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Interview: Helen Winning, CEO of the ME Trust

28 August 2020

‘Getting benefits is a constant battle, and a diagnosis or a letter from our doctor can sometimes help’

I have close friends who’ve suffered from ME for years, and know how debilitating it can be. I wanted to use my professional skills to manage an organisation that’s doing something very practical to help.
 

The World Health Organization classifies ME (Myalgic Encephalomyelitis) as a neurological illness recognised since the 19th century. It’s characterised by a range of neurological symptoms and signs, muscle pain with intense physical or mental exhaustion, relapses, and specific cognitive disabilities. More research is needed to establish the causes and the triggers for the disease and to develop a genetic marker or test, as for MS.
 

ME can last a few months or for many years, and there’s no cure. Some teenagers and young adults miss out on school and university, but make a complete recovery and go on to live a normal life. Others can be housebound for years, and, even if they get better, find they relapse into a cycle of relapse and recovery.
 

We’re still some distance from identifying the causes, or establishing whether there could be a genetic predisposition to the illness; so we’re encouraging our clients to take part in important research by the UK Biobank.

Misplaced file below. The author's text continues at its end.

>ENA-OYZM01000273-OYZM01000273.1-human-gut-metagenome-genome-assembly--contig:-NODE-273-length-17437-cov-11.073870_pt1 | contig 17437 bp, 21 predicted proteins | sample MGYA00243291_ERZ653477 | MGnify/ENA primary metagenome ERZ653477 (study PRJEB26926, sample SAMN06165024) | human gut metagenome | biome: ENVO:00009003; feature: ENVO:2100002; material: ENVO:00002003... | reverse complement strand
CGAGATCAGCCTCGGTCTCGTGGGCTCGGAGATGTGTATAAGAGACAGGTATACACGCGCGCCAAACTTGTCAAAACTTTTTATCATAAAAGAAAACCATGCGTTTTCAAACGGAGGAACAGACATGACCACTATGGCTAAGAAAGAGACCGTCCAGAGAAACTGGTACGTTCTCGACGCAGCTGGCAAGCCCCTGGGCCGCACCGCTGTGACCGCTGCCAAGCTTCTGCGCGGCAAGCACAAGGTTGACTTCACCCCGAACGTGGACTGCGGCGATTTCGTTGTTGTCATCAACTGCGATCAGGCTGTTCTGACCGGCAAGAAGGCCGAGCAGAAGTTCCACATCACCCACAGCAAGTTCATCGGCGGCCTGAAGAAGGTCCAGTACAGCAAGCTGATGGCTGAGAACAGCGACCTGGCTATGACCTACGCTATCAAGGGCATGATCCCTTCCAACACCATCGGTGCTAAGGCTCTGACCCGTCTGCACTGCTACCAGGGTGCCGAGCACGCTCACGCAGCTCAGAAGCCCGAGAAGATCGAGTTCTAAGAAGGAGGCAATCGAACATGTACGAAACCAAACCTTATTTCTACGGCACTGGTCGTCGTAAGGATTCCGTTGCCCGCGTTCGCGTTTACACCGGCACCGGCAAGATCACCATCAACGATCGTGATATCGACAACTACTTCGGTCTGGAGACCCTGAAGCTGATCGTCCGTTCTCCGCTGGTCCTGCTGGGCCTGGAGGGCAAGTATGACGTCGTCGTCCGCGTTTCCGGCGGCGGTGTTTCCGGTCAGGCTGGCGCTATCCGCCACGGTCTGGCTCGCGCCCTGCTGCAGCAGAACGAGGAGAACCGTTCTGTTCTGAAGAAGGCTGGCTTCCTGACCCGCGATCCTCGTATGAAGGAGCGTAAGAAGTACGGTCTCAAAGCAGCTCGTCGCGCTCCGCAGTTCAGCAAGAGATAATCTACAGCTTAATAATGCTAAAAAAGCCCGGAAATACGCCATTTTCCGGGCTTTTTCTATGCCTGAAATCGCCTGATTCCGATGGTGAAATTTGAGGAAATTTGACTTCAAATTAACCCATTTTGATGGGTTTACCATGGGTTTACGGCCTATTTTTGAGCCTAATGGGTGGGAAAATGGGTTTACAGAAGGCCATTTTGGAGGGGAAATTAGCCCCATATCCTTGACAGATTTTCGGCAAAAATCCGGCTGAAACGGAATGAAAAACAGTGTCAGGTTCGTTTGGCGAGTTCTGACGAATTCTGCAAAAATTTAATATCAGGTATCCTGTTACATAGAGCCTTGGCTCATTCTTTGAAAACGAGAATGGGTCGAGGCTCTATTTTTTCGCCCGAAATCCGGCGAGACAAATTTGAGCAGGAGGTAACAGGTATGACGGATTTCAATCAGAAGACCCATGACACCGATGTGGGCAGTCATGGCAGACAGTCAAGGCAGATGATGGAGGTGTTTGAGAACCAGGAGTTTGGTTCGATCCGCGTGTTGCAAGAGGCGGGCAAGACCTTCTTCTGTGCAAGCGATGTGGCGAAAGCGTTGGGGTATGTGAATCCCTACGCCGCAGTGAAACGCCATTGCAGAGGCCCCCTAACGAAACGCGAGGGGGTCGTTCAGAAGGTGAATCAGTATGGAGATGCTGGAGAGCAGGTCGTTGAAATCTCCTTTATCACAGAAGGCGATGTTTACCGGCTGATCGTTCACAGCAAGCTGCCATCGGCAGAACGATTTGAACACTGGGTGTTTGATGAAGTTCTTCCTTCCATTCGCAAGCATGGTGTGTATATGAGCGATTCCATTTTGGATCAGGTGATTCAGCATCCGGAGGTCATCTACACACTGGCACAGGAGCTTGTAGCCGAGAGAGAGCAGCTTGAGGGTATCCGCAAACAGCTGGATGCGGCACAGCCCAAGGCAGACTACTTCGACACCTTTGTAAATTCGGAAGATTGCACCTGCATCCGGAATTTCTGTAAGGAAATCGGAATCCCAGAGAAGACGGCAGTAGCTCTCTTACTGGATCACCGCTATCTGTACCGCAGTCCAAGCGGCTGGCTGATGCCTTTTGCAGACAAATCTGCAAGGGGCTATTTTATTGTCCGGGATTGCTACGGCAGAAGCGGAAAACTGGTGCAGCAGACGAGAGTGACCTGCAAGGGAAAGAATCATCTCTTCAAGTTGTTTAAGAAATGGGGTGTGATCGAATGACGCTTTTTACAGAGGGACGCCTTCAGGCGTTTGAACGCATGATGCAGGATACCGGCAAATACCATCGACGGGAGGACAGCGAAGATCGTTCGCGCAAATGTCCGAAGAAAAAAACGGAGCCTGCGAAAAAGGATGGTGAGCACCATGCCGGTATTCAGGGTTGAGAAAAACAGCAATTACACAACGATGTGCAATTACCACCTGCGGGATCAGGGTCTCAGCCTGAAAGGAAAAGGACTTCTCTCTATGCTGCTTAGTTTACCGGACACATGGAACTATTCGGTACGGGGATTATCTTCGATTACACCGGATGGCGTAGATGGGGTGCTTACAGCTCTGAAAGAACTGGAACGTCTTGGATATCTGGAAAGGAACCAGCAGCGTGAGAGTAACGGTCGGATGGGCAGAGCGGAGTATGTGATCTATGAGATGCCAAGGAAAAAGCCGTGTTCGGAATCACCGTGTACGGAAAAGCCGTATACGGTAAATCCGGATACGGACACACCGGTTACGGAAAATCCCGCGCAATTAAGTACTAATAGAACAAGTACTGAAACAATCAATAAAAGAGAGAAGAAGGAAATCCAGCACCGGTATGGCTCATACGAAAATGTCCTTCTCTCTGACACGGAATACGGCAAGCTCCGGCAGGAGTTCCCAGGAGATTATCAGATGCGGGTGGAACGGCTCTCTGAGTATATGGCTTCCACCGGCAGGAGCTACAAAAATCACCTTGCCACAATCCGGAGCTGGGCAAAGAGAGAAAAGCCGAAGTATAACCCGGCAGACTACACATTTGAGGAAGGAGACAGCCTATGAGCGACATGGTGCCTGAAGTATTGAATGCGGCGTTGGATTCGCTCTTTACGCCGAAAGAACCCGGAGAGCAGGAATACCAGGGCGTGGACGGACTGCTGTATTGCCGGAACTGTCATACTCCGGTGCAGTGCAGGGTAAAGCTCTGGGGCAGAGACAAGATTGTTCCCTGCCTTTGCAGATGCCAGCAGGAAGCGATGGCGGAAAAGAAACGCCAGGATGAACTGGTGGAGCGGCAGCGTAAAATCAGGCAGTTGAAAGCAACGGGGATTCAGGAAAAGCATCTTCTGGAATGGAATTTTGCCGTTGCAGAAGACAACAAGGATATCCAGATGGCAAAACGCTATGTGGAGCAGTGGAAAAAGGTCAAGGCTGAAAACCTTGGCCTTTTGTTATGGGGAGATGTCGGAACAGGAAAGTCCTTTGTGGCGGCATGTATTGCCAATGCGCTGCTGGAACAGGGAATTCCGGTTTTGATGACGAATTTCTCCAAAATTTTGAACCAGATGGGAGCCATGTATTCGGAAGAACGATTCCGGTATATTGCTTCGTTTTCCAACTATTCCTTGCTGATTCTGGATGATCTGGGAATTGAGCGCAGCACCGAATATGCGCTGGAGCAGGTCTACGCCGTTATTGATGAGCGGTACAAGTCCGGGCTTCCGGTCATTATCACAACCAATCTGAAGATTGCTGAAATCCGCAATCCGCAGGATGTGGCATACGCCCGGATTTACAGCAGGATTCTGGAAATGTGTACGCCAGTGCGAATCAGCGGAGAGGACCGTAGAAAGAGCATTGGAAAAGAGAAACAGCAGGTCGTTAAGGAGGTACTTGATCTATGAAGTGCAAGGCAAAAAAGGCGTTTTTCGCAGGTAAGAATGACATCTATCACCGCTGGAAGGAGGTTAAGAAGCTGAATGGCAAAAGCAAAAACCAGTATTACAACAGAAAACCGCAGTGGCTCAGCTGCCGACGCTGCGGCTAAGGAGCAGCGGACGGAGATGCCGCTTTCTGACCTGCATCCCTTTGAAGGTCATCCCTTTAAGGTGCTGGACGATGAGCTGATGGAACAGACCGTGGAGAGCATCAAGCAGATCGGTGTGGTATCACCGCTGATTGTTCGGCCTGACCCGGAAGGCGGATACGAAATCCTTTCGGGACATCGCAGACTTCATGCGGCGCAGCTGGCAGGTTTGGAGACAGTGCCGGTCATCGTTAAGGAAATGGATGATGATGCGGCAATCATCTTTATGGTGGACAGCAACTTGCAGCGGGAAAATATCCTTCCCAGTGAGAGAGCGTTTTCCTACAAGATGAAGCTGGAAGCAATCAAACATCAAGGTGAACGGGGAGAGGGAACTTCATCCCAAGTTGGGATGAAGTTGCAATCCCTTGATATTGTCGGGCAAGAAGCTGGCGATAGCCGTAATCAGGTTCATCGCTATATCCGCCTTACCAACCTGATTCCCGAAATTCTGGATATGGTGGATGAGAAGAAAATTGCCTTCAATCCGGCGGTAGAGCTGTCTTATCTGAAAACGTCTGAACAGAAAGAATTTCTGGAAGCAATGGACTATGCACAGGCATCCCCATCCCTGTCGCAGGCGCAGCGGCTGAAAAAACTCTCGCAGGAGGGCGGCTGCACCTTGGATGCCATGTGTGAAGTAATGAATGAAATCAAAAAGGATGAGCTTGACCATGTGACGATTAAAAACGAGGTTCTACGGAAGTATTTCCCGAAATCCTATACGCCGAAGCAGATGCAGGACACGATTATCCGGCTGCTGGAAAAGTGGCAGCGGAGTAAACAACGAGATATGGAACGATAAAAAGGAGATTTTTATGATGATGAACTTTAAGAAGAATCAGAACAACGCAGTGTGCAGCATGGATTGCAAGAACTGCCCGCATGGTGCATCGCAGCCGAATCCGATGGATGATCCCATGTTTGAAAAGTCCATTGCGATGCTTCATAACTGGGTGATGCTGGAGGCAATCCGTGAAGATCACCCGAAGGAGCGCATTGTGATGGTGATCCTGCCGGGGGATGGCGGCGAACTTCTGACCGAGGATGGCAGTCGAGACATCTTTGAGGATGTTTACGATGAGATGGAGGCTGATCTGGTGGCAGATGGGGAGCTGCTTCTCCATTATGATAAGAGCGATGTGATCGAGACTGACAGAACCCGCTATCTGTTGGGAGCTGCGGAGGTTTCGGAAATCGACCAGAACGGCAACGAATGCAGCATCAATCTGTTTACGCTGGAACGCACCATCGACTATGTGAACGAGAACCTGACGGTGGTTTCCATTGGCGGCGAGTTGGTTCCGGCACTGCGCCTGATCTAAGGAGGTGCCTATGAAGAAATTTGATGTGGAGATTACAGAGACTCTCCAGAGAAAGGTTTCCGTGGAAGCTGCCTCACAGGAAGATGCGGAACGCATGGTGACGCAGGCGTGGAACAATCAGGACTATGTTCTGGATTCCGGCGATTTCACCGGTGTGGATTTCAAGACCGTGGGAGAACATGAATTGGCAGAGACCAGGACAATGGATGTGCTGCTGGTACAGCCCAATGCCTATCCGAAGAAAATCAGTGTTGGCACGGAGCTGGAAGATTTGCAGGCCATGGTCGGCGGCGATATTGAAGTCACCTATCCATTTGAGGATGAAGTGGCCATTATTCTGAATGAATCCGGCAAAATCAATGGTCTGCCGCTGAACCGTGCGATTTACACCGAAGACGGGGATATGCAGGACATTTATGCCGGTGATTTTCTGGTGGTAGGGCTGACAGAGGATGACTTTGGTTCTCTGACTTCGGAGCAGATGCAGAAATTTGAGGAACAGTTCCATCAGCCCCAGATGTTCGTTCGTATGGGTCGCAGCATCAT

There are about 250,000 people in the UK with ME or Chronic Fatigue Syndrome, and about two million worldwide. Roughly a quarter of these are housebound or bedbound. Life can be very lonely and isolated, especially for those who have extreme sensitivity to light, sound, and touch, and who are confined to bed.
 

We’re a small organisation; so I’m involved in everything from policies to petty cash, recruiting staff, and keeping in touch with our clinical team.
 

I’m a jack-of-all-trades. I’ve had several senior management posts in arts, charities, and healthcare. My original training was in accountancy, and I have qualifications in HR and fund-raising.